From 25 March 2021, regulations amend regulation 44 of the UC Regulations (and the ESA rules) to expand the Secretary of State’s discretion to carry out, or not, a medical examination, to include medical examinations ‘in person, by telephone or by video’.9The Social Security (Claims and Payments, Employment and Support Allowance, Personal Independence Payment and Universal Credit) (Telephone and Video Assessment) (Amendment) Regulations 2021, No.230
This does not affect claimants’ ability to ask to be assessed on their paperwork– ie, not by medical examination and the power to ‘gather the evidence needed for a paper-based assessment’ still exists.
Problems with requiring a face-to-face assessment
Requiring a face-to-face WCA in all cases where a telephone assessment is not suitable or is inconclusive fetters the discretion available under regulation 44 of the UC Regulations (and similar ESA rules) to assess capability for work without a medical examination. As such, it fails to follow both policy10DWP press release, ‘Face-to-face assessment suspension continues for health and disability benefits’, 6 July 2020, available at gov.uk
and guidance,11Provided in response to whatdotheyknow.com request, ref FOI2020 14504
which make clear paper-based WCAs are available as an alternative.
There is also have a duty to consider all claims for benefit within a ‘reasonable time’.12R (C and W) v Secretary of State for Work and Pensions  EWHC 1607 (Admin)
A WCA finding is incorporated into a decision on entitlement made under section 8 of the Social Security Act 1998 under which the Secretary of State shall ‘decide any claim for a relevant benefit’. The duty to make a decision within a reasonable time applies to section 8 of Social Security Act 1998. What counts as a reasonable time depends on all the circumstances, including the impact on the claimant.13R (C and W) v Secretary of State for Work and Pensions  EWHC 1607 (Admin)
Failure to assess an individual’s capability for work within a reasonable time (using the paper evidence available or by carrying out a telephone WCA/second telephone WCA), where this causes financial hardship and/or inappropriate benefit conditionality with the risk of an inappropriate benefit sanction as result, may (depending on the facts) render any delay in deciding an individual’s claim (amount and conditionality) ‘unreasonable’ and therefore unlawful.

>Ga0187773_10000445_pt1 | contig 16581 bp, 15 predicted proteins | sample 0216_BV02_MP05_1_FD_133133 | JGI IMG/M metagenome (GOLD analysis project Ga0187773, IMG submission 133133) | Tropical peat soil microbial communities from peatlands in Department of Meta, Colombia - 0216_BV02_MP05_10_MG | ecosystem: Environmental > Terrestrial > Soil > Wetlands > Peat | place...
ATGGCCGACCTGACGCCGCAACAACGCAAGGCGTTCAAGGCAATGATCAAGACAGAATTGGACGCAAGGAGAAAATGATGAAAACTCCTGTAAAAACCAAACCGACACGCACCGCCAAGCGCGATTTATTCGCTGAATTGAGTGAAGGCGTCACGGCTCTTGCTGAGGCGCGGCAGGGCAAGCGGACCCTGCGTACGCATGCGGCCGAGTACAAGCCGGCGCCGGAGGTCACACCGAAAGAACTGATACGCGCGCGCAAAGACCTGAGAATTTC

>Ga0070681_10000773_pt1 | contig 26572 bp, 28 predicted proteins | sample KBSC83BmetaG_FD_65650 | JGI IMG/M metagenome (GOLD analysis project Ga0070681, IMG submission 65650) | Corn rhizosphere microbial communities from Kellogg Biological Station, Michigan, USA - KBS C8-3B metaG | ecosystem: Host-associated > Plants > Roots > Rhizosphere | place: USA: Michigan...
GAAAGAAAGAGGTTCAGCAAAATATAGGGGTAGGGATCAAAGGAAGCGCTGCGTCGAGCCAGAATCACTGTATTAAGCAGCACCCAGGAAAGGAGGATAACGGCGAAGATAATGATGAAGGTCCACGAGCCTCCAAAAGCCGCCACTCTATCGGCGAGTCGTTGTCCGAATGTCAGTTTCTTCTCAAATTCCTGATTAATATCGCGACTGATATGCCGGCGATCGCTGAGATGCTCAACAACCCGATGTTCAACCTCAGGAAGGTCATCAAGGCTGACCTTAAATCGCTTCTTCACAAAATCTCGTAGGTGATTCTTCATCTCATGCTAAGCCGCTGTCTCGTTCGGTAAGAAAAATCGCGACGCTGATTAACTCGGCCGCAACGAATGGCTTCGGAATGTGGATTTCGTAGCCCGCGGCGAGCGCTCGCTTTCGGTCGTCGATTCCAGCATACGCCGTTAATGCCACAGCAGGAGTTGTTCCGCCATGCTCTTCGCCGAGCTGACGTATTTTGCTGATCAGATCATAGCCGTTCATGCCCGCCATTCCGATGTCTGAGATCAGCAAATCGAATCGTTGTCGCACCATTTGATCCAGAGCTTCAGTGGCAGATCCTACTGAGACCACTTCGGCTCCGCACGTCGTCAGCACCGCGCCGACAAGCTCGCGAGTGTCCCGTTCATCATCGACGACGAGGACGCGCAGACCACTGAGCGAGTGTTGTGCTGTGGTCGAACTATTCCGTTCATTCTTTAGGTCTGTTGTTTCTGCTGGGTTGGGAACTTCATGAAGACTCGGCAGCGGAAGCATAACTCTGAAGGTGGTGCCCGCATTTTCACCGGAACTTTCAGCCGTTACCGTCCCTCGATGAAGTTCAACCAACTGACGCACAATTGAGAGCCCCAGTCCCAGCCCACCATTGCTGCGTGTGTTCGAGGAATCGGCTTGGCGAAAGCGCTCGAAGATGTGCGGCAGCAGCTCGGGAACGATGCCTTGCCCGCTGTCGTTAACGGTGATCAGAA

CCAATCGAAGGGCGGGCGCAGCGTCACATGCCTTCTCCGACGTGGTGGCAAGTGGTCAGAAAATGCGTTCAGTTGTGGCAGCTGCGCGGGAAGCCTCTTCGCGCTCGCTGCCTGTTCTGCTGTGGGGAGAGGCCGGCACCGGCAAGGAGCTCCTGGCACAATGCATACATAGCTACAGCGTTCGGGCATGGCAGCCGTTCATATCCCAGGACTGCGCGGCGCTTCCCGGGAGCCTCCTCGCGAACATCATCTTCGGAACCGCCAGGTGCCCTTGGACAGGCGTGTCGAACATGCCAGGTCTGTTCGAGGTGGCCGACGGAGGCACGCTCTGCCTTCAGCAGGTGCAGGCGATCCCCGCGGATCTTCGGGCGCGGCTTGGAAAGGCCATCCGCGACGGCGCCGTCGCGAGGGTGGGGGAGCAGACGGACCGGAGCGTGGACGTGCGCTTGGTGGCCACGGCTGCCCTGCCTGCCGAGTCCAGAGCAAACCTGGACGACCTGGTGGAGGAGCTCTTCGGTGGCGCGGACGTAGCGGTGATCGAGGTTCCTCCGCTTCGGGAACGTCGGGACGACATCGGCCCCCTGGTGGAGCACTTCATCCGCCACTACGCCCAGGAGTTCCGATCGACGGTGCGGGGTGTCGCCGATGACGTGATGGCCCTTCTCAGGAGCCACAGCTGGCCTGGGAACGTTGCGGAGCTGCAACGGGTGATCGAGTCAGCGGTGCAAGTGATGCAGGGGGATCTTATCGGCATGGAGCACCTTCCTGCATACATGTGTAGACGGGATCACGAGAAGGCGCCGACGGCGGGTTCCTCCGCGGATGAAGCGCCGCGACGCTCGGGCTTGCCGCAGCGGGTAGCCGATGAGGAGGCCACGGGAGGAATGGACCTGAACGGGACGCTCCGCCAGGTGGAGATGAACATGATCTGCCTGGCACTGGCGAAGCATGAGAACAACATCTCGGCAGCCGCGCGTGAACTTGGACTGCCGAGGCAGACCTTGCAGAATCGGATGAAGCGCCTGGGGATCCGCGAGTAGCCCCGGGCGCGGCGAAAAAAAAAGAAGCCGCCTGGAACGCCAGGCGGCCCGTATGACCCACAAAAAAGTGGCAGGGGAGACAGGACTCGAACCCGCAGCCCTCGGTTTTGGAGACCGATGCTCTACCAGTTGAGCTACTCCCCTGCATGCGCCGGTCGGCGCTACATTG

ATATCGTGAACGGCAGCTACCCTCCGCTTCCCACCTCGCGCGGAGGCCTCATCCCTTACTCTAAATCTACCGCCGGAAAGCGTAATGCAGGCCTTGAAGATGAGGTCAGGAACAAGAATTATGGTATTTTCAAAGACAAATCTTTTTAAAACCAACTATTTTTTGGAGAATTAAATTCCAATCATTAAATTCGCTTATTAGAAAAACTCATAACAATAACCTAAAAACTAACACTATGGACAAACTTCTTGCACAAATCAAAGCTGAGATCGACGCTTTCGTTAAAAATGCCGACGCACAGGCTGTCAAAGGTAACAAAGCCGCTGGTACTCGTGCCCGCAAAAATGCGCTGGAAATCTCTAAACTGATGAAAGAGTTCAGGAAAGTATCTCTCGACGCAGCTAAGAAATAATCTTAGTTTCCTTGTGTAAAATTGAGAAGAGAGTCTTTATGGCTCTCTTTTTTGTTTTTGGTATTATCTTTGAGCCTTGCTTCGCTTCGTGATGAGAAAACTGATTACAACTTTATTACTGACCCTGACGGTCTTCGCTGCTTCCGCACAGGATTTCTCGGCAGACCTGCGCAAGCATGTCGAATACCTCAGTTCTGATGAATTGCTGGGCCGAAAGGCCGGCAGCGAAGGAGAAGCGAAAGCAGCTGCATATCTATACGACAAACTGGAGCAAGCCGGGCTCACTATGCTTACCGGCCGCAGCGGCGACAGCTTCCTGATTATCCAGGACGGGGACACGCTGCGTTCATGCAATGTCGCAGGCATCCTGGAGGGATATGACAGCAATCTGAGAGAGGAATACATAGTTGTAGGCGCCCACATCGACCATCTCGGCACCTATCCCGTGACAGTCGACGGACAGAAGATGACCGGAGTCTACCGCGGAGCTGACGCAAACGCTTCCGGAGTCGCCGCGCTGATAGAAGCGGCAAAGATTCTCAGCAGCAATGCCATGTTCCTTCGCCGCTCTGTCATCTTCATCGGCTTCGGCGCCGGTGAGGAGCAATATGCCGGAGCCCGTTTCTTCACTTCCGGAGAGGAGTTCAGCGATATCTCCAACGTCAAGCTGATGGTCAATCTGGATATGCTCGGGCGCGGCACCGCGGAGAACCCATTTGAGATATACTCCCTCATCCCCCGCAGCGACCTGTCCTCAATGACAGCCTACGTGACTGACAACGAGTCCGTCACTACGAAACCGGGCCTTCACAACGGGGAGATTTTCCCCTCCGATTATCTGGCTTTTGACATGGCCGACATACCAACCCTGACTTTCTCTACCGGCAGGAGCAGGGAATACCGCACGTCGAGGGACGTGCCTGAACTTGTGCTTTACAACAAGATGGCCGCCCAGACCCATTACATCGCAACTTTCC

Where an individual has been deemed not appropriate for a telephone WCA (eg, because of ‘hearing difficulties’ or ‘mental health problems’), failure to carry out a paper-based assessment, including gathering further evidence where needed, may (depending on the facts) amount to a failure to make reasonable adjustments in the provision of a service or public function contrary to section 20 of the Equality Act 2010. Failure to comply with the section 20 duty constitutes discrimination under section 21 of that Act.
It is recognised that people with disabilities and health conditions (‘disabilities’) that result in LCRWA have costs arising out of those disabilities which require a higher award of benefit. As such, provision is made for payment of an LCRWA element to meet these costs and avoid the discriminatory impact of treating those with and without disabilities which result in LCWRA the same. Claimants who are waiting for their capability for work to be assessed are treated as not having LCW until such time as they are assessed. Arguably, this fails to treat claimants with disabilities differently14Thlimmenos v Greece (Application no.34369/97) established that failure to treat a person differently may amount to discrimination
. to those without disability and may constitute indirect discrimination contrary to both the Equality Act and Article 14 of the European Convention on Human Rights (in exercise of their Article 1 Protocol 1 right to enjoyment of property). However, this argument is as yet untested.
What can your client do?
If your client has been told s/he must ‘wait for face-to-face assessment’ and does not wish to do so, s/he should challenge this by highlighting the legal power for the DWP to assess without a face-to-face WCA and ask to be assessed on her/his paperwork. S/he will need to demonstrate descriptor by descriptor how her/his paperwork shows s/he has LCW or, usually, support group/LCWRA.
If this is unsuccessful, please use the judicial review pre-action template available at to challenge the delay and indirect discrimination.
Face-to-face assessments are then due to resume from May 2021, initially only for claimants the DWP is ‘unable to fully assess by other channels’.15